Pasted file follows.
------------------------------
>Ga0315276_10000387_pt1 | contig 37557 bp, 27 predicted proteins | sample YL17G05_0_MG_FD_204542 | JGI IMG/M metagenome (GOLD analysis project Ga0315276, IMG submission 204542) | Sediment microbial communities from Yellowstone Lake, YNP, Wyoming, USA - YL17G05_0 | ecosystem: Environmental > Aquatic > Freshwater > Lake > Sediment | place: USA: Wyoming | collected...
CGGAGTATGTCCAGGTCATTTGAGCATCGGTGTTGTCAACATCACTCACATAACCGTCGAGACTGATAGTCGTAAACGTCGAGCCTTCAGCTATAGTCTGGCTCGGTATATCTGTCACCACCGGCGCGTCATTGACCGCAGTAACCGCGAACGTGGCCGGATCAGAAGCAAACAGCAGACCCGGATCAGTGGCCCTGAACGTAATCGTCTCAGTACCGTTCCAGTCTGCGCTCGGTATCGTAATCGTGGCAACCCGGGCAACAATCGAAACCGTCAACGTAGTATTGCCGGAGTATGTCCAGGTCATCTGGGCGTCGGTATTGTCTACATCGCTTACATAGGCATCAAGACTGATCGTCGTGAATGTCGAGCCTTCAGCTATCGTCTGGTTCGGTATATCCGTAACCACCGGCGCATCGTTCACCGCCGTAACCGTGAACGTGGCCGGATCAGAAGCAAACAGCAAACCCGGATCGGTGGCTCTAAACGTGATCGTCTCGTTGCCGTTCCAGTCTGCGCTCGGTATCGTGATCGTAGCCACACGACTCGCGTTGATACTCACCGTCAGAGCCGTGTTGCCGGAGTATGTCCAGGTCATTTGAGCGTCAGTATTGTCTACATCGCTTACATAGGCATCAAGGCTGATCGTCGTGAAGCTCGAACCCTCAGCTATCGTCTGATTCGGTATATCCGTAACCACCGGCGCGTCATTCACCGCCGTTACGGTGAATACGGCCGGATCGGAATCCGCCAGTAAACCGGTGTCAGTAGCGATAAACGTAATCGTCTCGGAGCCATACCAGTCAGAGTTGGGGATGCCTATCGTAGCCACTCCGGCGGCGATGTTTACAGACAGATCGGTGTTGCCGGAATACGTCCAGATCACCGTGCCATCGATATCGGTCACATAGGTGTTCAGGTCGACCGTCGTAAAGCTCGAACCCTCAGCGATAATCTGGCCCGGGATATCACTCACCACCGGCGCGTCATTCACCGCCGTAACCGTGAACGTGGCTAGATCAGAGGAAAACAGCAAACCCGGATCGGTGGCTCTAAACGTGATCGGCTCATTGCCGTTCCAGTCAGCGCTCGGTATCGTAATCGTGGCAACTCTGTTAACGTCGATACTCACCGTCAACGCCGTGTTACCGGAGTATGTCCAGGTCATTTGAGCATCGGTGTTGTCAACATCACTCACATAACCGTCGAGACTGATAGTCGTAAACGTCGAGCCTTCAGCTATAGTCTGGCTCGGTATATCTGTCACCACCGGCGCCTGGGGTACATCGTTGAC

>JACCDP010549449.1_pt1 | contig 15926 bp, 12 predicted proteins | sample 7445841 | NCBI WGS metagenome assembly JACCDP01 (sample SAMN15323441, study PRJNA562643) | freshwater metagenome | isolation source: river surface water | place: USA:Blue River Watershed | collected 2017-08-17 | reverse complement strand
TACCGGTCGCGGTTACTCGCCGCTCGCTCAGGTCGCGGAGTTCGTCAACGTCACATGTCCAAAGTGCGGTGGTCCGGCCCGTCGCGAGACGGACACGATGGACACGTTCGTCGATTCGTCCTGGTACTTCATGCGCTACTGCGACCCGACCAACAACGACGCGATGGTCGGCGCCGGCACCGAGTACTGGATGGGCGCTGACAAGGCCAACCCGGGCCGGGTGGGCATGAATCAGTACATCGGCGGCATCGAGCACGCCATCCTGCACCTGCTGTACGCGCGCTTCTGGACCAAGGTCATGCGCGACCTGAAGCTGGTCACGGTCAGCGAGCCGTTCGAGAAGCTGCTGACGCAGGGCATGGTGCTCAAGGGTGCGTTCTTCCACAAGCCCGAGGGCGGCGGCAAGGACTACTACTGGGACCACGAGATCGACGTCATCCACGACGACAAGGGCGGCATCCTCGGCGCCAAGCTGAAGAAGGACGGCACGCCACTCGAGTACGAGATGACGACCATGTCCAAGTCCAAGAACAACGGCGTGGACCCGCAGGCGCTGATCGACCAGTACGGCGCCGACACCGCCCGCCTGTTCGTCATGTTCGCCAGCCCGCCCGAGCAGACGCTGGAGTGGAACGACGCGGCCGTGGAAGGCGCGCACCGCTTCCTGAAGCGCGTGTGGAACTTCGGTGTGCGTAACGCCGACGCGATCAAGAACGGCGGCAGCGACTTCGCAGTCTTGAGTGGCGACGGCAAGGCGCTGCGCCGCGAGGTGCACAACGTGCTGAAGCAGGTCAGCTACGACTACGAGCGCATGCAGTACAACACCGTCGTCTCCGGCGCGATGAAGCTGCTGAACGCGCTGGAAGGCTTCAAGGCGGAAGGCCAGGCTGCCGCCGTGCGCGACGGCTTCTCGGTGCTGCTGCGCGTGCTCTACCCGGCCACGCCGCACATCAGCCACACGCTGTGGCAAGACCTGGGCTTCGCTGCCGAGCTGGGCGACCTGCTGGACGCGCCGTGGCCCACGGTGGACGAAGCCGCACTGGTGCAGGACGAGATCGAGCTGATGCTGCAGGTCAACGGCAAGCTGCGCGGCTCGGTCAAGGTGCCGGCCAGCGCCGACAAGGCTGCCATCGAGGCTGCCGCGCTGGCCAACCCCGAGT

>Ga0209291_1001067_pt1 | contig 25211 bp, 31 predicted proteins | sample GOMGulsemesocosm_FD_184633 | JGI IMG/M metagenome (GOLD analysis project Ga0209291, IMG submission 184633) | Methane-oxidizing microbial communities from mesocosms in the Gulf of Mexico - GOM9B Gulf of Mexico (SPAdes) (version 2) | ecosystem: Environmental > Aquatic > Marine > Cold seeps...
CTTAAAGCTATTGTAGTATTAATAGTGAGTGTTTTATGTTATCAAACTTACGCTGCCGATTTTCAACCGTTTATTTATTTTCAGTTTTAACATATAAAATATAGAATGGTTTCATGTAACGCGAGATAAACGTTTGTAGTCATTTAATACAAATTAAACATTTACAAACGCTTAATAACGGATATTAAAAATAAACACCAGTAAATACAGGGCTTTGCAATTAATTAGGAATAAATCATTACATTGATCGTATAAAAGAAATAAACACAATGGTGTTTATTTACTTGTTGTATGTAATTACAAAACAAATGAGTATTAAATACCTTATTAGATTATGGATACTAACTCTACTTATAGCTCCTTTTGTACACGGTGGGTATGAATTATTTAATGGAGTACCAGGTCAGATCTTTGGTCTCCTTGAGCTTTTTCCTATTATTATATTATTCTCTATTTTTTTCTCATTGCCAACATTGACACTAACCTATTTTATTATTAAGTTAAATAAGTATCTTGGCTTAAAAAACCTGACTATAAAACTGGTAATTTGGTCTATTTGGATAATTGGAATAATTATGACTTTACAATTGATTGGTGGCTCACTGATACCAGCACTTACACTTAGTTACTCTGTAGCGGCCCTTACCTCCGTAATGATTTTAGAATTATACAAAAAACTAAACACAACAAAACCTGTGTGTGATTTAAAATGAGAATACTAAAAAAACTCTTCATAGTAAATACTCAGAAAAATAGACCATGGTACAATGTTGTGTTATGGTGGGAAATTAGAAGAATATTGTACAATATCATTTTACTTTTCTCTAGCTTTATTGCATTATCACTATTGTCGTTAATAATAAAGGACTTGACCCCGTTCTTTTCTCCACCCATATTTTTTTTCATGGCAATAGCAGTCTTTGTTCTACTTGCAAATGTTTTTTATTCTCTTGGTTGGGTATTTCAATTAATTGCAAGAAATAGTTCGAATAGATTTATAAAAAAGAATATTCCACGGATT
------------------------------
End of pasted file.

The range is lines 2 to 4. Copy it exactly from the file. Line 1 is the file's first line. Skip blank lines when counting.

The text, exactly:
CGGAGTATGTCCAGGTCATTTGAGCATCGGTGTTGTCAACATCACTCACATAACCGTCGAGACTGATAGTCGTAAACGTCGAGCCTTCAGCTATAGTCTGGCTCGGTATATCTGTCACCACCGGCGCGTCATTGACCGCAGTAACCGCGAACGTGGCCGGATCAGAAGCAAACAGCAGACCCGGATCAGTGGCCCTGAACGTAATCGTCTCAGTACCGTTCCAGTCTGCGCTCGGTATCGTAATCGTGGCAACCCGGGCAACAATCGAAACCGTCAACGTAGTATTGCCGGAGTATGTCCAGGTCATCTGGGCGTCGGTATTGTCTACATCGCTTACATAGGCATCAAGACTGATCGTCGTGAATGTCGAGCCTTCAGCTATCGTCTGGTTCGGTATATCCGTAACCACCGGCGCATCGTTCACCGCCGTAACCGTGAACGTGGCCGGATCAGAAGCAAACAGCAAACCCGGATCGGTGGCTCTAAACGTGATCGTCTCGTTGCCGTTCCAGTCTGCGCTCGGTATCGTGATCGTAGCCACACGACTCGCGTTGATACTCACCGTCAGAGCCGTGTTGCCGGAGTATGTCCAGGTCATTTGAGCGTCAGTATTGTCTACATCGCTTACATAGGCATCAAGGCTGATCGTCGTGAAGCTCGAACCCTCAGCTATCGTCTGATTCGGTATATCCGTAACCACCGGCGCGTCATTCACCGCCGTTACGGTGAATACGGCCGGATCGGAATCCGCCAGTAAACCGGTGTCAGTAGCGATAAACGTAATCGTCTCGGAGCCATACCAGTCAGAGTTGGGGATGCCTATCGTAGCCACTCCGGCGGCGATGTTTACAGACAGATCGGTGTTGCCGGAATACGTCCAGATCACCGTGCCATCGATATCGGTCACATAGGTGTTCAGGTCGACCGTCGTAAAGCTCGAACCCTCAGCGATAATCTGGCCCGGGATATCACTCACCACCGGCGCGTCATTCACCGCCGTAACCGTGAACGTGGCTAGATCAGAGGAAAACAGCAAACCCGGATCGGTGGCTCTAAACGTGATCGGCTCATTGCCGTTCCAGTCAGCGCTCGGTATCGTAATCGTGGCAACTCTGTTAACGTCGATACTCACCGTCAACGCCGTGTTACCGGAGTATGTCCAGGTCATTTGAGCATCGGTGTTGTCAACATCACTCACATAACCGTCGAGACTGATAGTCGTAAACGTCGAGCCTTCAGCTATAGTCTGGCTCGGTATATCTGTCACCACCGGCGCCTGGGGTACATCGTTGAC

>JACCDP010549449.1_pt1 | contig 15926 bp, 12 predicted proteins | sample 7445841 | NCBI WGS metagenome assembly JACCDP01 (sample SAMN15323441, study PRJNA562643) | freshwater metagenome | isolation source: river surface water | place: USA:Blue River Watershed | collected 2017-08-17 | reverse complement strand
TACCGGTCGCGGTTACTCGCCGCTCGCTCAGGTCGCGGAGTTCGTCAACGTCACATGTCCAAAGTGCGGTGGTCCGGCCCGTCGCGAGACGGACACGATGGACACGTTCGTCGATTCGTCCTGGTACTTCATGCGCTACTGCGACCCGACCAACAACGACGCGATGGTCGGCGCCGGCACCGAGTACTGGATGGGCGCTGACAAGGCCAACCCGGGCCGGGTGGGCATGAATCAGTACATCGGCGGCATCGAGCACGCCATCCTGCACCTGCTGTACGCGCGCTTCTGGACCAAGGTCATGCGCGACCTGAAGCTGGTCACGGTCAGCGAGCCGTTCGAGAAGCTGCTGACGCAGGGCATGGTGCTCAAGGGTGCGTTCTTCCACAAGCCCGAGGGCGGCGGCAAGGACTACTACTGGGACCACGAGATCGACGTCATCCACGACGACAAGGGCGGCATCCTCGGCGCCAAGCTGAAGAAGGACGGCACGCCACTCGAGTACGAGATGACGACCATGTCCAAGTCCAAGAACAACGGCGTGGACCCGCAGGCGCTGATCGACCAGTACGGCGCCGACACCGCCCGCCTGTTCGTCATGTTCGCCAGCCCGCCCGAGCAGACGCTGGAGTGGAACGACGCGGCCGTGGAAGGCGCGCACCGCTTCCTGAAGCGCGTGTGGAACTTCGGTGTGCGTAACGCCGACGCGATCAAGAACGGCGGCAGCGACTTCGCAGTCTTGAGTGGCGACGGCAAGGCGCTGCGCCGCGAGGTGCACAACGTGCTGAAGCAGGTCAGCTACGACTACGAGCGCATGCAGTACAACACCGTCGTCTCCGGCGCGATGAAGCTGCTGAACGCGCTGGAAGGCTTCAAGGCGGAAGGCCAGGCTGCCGCCGTGCGCGACGGCTTCTCGGTGCTGCTGCGCGTGCTCTACCCGGCCACGCCGCACATCAGCCACACGCTGTGGCAAGACCTGGGCTTCGCTGCCGAGCTGGGCGACCTGCTGGACGCGCCGTGGCCCACGGTGGACGAAGCCGCACTGGTGCAGGACGAGATCGAGCTGATGCTGCAGGTCAACGGCAAGCTGCGCGGCTCGGTCAAGGTGCCGGCCAGCGCCGACAAGGCTGCCATCGAGGCTGCCGCGCTGGCCAACCCCGAGT